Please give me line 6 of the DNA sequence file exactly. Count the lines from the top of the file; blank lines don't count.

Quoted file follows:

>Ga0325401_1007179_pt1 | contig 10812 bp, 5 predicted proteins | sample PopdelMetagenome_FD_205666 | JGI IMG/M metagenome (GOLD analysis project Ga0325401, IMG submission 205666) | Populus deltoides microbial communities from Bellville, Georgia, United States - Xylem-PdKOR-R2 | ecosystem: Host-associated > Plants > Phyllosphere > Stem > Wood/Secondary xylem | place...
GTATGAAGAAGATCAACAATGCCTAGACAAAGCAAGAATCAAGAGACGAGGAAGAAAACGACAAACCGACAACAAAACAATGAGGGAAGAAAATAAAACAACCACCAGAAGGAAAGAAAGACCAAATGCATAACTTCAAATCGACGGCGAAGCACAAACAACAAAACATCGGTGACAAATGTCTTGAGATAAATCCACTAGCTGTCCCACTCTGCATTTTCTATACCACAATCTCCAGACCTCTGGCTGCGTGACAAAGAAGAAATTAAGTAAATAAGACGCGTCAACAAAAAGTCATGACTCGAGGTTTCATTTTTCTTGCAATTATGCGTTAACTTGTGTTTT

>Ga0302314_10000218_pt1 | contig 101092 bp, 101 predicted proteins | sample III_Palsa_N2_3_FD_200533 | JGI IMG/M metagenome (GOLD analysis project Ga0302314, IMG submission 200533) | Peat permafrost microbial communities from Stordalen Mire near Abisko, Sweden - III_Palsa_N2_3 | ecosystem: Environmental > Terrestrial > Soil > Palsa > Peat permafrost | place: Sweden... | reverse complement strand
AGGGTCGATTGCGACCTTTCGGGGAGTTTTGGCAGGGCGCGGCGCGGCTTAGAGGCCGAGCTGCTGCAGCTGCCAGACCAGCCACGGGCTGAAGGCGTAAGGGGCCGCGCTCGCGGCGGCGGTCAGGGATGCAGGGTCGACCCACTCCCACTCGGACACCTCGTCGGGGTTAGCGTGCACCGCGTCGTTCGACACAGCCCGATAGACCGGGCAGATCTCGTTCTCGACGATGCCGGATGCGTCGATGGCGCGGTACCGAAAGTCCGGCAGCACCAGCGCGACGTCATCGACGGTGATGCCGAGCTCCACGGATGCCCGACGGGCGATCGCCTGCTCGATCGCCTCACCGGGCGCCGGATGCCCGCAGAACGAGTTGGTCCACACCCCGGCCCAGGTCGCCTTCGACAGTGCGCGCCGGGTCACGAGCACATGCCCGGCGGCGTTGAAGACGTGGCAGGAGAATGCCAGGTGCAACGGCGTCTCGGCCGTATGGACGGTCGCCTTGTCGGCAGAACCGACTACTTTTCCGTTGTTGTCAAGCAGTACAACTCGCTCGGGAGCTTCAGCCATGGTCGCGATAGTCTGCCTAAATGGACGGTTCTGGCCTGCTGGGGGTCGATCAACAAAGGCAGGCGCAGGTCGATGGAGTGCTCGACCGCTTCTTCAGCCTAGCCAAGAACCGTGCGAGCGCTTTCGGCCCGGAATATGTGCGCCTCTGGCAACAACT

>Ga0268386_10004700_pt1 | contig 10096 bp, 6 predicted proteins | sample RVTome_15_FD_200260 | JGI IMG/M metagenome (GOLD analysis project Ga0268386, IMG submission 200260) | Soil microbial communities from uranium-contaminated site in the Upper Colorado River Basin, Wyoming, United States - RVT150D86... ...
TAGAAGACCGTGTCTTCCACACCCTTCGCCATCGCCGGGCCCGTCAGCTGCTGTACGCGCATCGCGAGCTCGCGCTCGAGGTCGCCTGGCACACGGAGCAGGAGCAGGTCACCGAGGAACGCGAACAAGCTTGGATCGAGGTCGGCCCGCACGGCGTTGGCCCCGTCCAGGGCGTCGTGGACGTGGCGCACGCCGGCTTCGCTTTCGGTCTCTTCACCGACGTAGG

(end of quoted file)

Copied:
TAGAAGACCGTGTCTTCCACACCCTTCGCCATCGCCGGGCCCGTCAGCTGCTGTACGCGCATCGCGAGCTCGCGCTCGAGGTCGCCTGGCACACGGAGCAGGAGCAGGTCACCGAGGAACGCGAACAAGCTTGGATCGAGGTCGGCCCGCACGGCGTTGGCCCCGTCCAGGGCGTCGTGGACGTGGCGCACGCCGGCTTCGCTTTCGGTCTCTTCACCGACGTAGG